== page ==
$1.4 billion budget proposed for 2001
Mar. 30, 2000
Eyobong Ita
Staff writer

County Executive Wayne Curry (D) Wednesday proposed significant increases in funding for the Board of Education, the Office of the Sheriff and legislation that would create a new information and technology agency in his budget for fiscal 2001.

Curry announced a $1.489 billion operating budget -- an increase of 6.7 percent or $93 million over the current budget, which is in effect through June 30.

County tax revenues will support half of the increase, or $48 million; state, federal and other sources will fund 38 percent, or $36 million; and the county's operating reserves covers 11 percent, or $9 million.

The budget is $44 million more than the Spending Affordability Committee spending cap recommended to Curry and the County Council in an independent analysis of the county's revenue and spending outlook, according to the proposal.

"My proposed budget recognizes the wisdom of the Committee's recommendations while also recognizing that the considerable investments the county has provided for public schools must continue," Curry said.

The Board of Education received $939.3 million, 63.1 percent of the total county budget. That amount represents a $63.3 million in additional funding to the board, an increase of 7 percent.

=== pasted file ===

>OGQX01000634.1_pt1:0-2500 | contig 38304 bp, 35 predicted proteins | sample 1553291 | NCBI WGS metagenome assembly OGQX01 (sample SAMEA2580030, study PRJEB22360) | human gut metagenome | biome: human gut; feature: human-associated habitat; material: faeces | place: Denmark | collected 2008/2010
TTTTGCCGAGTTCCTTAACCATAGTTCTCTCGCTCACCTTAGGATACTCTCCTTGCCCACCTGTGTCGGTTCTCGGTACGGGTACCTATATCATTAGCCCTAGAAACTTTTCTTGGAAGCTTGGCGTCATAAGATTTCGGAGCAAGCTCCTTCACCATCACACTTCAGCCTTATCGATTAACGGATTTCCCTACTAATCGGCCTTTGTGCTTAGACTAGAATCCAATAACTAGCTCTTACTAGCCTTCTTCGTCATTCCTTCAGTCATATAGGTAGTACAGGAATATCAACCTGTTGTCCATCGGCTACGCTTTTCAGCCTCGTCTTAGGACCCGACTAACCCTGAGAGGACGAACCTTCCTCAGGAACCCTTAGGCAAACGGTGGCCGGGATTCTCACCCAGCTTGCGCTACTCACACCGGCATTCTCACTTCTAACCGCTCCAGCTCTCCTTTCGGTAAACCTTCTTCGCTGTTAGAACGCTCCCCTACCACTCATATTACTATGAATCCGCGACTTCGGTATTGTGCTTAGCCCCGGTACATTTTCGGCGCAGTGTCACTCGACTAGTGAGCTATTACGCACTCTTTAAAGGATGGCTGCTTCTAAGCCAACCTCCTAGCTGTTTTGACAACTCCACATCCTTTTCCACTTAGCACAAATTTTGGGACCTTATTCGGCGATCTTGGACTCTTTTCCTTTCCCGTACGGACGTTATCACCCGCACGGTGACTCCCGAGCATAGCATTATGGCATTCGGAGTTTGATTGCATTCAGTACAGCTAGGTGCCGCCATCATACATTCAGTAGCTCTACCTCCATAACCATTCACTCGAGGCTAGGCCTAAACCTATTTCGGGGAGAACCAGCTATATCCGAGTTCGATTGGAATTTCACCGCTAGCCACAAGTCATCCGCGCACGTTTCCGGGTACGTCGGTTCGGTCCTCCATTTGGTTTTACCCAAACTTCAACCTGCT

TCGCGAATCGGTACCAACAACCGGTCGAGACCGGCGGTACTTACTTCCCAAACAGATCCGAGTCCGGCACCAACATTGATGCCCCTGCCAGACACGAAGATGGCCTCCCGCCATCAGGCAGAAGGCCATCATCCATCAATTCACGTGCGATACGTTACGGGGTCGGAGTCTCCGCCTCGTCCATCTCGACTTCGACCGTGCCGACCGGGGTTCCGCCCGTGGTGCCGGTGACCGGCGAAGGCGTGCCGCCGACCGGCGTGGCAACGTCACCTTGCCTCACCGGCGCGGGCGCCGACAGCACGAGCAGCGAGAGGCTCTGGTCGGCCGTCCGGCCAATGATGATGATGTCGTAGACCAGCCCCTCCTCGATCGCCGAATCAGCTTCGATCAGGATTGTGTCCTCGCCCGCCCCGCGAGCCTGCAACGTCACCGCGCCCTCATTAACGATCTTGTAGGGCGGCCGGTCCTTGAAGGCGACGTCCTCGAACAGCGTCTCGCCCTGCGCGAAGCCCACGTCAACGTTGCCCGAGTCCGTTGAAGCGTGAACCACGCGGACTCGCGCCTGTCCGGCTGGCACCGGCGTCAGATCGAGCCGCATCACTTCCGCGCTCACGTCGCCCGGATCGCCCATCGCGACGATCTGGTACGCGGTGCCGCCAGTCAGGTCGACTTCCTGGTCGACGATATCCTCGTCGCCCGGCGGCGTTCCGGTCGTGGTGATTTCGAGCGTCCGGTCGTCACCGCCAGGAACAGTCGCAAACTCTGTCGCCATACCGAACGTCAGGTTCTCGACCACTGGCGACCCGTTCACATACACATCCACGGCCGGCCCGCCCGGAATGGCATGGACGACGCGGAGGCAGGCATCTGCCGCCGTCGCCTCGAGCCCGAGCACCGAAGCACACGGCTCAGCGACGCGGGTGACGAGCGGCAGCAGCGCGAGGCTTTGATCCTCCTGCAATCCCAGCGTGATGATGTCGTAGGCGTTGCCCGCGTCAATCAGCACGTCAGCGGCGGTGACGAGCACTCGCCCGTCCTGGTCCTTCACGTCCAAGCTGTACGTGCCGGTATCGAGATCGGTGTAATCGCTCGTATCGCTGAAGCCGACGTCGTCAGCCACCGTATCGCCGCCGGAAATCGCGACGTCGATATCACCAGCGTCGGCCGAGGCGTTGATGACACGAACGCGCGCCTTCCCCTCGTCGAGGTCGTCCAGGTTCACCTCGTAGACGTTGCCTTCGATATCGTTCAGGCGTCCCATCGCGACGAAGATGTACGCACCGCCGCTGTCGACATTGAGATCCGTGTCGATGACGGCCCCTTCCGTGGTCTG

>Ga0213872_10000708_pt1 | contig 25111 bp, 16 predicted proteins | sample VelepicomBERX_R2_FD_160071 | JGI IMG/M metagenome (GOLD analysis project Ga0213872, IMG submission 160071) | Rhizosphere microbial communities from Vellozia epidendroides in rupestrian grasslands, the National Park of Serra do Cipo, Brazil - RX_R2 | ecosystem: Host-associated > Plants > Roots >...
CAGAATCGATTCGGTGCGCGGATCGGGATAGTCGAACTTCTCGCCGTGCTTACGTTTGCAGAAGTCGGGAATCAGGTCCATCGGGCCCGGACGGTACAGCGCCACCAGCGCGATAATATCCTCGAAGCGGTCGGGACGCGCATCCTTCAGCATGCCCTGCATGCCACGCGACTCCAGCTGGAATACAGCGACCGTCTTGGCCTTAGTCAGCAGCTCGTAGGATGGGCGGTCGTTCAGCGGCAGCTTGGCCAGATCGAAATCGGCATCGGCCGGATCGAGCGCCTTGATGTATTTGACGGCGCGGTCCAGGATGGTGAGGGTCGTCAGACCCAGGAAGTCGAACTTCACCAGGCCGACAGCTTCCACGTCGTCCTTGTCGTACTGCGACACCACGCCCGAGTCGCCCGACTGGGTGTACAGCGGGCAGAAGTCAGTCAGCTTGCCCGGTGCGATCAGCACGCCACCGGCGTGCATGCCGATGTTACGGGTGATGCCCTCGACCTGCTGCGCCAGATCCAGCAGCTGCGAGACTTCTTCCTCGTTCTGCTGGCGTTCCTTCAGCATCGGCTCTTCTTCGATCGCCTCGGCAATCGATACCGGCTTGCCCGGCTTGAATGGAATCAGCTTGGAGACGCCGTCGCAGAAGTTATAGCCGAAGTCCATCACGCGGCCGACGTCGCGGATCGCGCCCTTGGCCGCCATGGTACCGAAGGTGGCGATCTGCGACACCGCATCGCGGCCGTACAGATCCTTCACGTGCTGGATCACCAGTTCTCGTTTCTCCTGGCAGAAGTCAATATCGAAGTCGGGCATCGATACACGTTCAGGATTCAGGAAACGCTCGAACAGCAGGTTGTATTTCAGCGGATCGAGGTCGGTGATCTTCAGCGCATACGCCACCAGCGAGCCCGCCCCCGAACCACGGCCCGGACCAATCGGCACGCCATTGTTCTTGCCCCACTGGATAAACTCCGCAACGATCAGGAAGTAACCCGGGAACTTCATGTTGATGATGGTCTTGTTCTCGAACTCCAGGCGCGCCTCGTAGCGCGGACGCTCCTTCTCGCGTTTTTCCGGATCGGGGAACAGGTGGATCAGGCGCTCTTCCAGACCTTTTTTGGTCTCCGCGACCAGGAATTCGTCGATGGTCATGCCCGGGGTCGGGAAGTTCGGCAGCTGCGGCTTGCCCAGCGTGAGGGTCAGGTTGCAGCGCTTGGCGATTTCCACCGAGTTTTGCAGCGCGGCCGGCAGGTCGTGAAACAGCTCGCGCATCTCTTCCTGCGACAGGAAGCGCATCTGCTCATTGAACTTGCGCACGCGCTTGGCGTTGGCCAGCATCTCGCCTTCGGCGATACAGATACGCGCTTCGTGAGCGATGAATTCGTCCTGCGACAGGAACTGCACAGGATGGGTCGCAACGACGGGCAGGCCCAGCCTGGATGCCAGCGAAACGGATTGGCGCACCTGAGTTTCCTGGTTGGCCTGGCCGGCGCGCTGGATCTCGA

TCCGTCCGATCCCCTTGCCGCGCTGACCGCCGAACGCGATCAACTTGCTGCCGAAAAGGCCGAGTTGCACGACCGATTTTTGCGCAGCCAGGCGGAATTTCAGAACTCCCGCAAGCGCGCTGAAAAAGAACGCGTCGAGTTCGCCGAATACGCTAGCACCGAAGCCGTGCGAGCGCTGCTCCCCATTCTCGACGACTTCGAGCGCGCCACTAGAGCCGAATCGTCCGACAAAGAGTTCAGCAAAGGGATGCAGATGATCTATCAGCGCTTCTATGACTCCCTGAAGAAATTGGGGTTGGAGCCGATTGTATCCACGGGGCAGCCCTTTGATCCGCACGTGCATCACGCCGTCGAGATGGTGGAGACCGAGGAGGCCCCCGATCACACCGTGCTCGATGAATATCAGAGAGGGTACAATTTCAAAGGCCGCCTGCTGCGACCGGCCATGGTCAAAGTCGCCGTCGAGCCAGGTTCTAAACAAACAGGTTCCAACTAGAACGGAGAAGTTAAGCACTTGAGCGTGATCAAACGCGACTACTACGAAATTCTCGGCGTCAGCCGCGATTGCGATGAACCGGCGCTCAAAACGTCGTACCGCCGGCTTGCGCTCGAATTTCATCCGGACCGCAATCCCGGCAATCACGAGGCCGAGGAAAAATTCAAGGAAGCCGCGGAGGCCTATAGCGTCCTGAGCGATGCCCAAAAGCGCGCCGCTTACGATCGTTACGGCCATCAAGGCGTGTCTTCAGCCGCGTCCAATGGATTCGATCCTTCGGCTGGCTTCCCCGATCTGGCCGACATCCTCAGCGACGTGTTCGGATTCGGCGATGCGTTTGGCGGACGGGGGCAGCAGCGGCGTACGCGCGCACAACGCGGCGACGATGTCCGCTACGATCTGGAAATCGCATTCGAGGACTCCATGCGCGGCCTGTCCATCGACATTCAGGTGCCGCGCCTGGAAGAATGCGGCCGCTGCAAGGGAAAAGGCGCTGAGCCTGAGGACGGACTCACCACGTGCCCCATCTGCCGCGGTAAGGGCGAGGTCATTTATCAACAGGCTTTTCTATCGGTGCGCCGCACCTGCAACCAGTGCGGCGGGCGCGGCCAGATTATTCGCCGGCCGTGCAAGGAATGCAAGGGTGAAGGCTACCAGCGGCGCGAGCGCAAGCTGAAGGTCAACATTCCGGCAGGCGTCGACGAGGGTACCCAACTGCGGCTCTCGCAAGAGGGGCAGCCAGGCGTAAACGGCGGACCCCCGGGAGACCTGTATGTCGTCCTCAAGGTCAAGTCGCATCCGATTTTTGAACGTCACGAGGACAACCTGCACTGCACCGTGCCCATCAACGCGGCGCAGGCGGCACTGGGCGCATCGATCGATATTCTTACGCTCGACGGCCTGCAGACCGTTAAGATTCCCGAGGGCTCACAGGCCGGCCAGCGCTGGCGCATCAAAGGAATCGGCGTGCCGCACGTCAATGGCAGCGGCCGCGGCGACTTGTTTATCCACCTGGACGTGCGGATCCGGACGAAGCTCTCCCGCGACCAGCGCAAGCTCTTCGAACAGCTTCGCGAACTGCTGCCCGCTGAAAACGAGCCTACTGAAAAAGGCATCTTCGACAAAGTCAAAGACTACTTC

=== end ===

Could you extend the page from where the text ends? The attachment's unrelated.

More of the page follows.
The affordability committee, Curry said, had cautioned that "increases in education spending above maintenance of effort should be proposed only after serious consideration of the long-term planning implications." However, Curry said that the school system is the highest priority for Prince George's County.

The proposed budget for the Board of Education includes $28 million to fully fund salary increases plus funding for all-day kindergarten in all elementary schools and the opening of two of the first new high schools in the county in more than a quarter century, Charles Flowers in Lanham and a new Northwestern High in Hyattsville.

Another new school, Perrywood Elementary -- the first in the community park/school program -- is also proposed to open next year.

"The $28 million provided for salary increases will enable the [Board of Education] to correct some significant flaws in the current salary structure, which I pointed out last year and which have now been confirmed by an independent study funded by the Board and the teacher's union," said Curry.

The public school system will also benefit from 20 additional police officers Curry is proposing to add to the police department, raising the number of county police officers to 1,420.

The new officers, to be hired from a three-year grant from the Department of Justice, will provide security and other services in public schools, according to the proposal.

Schools Superintendent Iris Metts lauded the budget, even though she had requested a budget of over $1 billion..